The Economic Organization of a Prison

A famous paper in economics showed how cigarettes became a medium of exchange in a POW camp (even leading to booms and slumps depending on Red Cross deliveries).  For a long time cigarettes were the money of choice in American prisons as well but today, according to a great piece in the WSJ, the preferred medium of exchange is mackerel.

There’s been a mackerel economy in federal prisons since about 2004,
former inmates and some prison consultants say. That’s when federal
prisons prohibited smoking and, by default, the cigarette pack, which
was the earlier gold standard.

Prisoners need a proxy for the dollar because they’re not allowed to
possess cash. Money they get from prison jobs (which pay a maximum of
40 cents an hour, according to the Federal Bureau of Prisons) or family
members goes into commissary accounts that let them buy things such as
food and toiletries. After the smokes disappeared, inmates turned to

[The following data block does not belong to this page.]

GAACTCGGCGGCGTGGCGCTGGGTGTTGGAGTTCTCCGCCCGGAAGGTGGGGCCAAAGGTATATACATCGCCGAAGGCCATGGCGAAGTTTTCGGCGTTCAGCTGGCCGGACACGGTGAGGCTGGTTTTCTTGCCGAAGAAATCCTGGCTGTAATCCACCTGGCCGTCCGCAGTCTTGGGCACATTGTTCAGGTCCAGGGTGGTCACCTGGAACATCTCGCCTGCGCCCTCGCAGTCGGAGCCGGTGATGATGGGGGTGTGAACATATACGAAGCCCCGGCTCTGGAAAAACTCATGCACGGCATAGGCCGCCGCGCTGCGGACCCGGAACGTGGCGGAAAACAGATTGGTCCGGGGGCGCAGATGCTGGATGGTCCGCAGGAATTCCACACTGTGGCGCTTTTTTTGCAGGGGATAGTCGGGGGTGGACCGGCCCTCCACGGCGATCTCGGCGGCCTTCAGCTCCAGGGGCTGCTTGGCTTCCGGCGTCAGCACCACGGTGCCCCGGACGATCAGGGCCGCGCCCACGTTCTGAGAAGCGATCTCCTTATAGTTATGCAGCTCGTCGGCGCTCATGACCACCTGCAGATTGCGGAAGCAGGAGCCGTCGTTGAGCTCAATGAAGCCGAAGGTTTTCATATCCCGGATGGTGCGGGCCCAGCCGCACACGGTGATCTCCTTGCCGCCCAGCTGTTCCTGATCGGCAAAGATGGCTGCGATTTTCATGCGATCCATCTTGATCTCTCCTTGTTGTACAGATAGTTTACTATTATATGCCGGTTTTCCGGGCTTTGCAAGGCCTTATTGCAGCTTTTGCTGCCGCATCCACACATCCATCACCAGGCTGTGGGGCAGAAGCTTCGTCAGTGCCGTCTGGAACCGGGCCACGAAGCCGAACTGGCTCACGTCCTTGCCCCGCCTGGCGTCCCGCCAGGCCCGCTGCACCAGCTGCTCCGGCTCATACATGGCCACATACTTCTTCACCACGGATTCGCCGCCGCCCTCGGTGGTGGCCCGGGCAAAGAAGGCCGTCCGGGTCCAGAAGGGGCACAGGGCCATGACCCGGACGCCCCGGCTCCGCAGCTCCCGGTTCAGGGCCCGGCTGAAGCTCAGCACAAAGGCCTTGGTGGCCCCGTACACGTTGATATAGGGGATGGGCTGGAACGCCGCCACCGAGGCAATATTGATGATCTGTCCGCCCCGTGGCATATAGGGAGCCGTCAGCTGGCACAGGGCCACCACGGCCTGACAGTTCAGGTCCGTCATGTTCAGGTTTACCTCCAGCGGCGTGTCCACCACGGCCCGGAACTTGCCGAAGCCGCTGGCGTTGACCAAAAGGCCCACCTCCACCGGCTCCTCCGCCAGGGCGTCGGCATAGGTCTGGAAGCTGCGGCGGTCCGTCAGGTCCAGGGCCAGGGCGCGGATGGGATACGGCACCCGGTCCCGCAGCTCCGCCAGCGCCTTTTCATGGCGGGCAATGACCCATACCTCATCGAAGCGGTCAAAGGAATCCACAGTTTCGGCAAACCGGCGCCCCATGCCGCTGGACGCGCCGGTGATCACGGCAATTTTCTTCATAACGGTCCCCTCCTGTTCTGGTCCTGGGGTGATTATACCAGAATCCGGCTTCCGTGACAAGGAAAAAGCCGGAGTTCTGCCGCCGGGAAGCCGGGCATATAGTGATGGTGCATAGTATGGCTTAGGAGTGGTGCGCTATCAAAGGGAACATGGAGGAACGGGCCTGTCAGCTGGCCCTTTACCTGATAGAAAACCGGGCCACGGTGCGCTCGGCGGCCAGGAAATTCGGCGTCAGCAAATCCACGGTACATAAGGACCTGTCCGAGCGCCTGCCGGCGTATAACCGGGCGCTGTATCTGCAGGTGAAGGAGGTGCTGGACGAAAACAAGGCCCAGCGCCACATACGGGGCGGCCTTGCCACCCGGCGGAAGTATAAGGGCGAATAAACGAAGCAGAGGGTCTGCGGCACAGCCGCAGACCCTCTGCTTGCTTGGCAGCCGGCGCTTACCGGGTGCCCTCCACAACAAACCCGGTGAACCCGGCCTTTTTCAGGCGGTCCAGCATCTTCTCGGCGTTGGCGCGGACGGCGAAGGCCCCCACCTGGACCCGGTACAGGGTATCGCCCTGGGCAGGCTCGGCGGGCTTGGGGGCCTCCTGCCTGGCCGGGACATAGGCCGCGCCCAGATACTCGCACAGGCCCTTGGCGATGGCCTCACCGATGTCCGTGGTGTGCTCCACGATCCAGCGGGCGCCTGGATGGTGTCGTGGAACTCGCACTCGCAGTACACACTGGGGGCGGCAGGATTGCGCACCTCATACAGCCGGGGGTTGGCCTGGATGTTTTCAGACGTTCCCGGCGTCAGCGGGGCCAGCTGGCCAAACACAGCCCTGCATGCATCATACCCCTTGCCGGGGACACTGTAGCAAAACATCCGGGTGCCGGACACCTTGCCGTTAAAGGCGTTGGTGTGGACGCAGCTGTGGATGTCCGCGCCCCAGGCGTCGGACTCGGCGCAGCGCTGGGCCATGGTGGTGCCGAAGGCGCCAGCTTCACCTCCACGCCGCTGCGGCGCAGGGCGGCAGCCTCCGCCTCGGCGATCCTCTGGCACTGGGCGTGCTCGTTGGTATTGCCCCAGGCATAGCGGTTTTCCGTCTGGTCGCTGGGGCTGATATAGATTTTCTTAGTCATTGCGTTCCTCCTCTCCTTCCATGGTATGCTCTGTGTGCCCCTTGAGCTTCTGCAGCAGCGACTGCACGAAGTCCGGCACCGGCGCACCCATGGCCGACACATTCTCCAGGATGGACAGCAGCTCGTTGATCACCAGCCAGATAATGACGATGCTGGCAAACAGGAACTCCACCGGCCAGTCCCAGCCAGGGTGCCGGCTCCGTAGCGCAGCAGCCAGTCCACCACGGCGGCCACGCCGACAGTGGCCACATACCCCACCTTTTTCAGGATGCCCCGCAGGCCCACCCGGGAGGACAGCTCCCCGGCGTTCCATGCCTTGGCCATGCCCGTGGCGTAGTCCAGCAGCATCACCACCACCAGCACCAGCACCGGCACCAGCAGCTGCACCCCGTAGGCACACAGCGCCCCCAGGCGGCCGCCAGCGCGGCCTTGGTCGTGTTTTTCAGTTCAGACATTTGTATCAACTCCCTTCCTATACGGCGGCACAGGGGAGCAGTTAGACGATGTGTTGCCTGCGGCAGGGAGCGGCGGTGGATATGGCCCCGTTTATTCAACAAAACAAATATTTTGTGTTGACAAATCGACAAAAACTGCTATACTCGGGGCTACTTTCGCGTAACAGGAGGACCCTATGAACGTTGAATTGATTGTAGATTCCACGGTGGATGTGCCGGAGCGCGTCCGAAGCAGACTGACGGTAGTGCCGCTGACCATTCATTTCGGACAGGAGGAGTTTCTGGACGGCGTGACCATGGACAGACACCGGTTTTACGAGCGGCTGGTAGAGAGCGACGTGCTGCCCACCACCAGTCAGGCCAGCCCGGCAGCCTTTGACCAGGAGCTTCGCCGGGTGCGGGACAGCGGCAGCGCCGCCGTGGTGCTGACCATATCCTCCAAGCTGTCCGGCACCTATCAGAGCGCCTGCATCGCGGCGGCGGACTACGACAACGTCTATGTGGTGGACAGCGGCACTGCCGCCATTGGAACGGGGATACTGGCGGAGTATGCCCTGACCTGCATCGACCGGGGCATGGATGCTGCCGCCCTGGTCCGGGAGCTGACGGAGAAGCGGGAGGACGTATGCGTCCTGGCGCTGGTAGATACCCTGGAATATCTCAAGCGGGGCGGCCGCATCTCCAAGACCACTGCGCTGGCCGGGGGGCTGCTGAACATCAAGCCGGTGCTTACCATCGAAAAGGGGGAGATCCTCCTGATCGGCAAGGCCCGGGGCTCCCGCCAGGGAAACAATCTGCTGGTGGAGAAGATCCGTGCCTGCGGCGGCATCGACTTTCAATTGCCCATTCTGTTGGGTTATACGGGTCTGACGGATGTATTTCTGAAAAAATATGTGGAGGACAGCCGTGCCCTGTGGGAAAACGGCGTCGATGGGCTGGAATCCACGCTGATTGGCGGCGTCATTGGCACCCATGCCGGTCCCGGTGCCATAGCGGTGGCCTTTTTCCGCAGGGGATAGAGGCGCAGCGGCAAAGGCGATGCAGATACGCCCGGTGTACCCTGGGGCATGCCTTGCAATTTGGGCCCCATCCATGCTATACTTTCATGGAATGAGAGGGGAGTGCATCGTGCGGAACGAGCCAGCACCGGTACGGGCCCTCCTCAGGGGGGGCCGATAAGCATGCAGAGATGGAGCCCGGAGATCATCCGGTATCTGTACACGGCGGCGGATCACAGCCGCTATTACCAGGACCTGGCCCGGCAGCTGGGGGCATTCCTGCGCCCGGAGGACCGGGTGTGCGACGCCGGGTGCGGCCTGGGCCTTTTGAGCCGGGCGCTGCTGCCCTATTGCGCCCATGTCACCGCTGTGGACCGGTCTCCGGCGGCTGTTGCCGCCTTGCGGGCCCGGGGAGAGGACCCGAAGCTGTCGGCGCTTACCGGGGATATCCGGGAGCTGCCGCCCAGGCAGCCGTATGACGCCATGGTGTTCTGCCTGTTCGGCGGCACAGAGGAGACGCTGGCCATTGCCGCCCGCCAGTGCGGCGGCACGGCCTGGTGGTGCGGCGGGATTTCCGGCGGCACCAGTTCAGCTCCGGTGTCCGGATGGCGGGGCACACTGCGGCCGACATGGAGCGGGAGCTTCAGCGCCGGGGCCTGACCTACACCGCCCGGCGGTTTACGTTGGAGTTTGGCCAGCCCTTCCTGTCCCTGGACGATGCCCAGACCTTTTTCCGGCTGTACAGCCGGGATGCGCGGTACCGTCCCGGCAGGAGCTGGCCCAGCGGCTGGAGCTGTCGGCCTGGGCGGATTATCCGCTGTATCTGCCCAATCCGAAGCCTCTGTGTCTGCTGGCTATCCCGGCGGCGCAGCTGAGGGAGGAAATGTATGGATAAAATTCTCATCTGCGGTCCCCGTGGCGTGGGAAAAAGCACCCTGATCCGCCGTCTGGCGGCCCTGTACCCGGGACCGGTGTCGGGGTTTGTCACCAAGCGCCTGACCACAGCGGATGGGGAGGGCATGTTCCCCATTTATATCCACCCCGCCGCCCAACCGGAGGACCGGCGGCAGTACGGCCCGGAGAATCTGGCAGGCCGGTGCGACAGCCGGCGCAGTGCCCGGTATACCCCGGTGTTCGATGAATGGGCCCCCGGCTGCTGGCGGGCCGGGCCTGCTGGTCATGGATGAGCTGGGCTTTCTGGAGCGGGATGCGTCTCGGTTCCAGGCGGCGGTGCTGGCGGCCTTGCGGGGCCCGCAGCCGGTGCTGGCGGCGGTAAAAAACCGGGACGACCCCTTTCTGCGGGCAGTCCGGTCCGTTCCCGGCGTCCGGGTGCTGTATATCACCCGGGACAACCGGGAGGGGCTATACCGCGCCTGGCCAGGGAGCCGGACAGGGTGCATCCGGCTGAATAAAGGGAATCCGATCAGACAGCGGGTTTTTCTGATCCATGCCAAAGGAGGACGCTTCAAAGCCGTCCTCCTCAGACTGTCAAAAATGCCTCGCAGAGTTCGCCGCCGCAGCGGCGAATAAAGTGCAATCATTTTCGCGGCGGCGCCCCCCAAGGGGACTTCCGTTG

other items on the commissary menu to use as currency…in much of the federal prison system mackerel has become the currency of choice.

I loved this point which raised the possibility of significant mack seignorage.

…Mr. Muntz says he sold more than $1 million of mackerel for federal
prison commissaries last year. It accounted for about half his
commissary sales, he says, outstripping the canned tuna, crab, chicken
and oysters he offers.

Unlike those more expensive delicacies, former prisoners say, the
mack is a good stand-in for the greenback because each can (or pouch)
costs about $1 and few — other than weight-lifters craving protein —
want to eat it.

Thanks to Brandon Fuller for the link.


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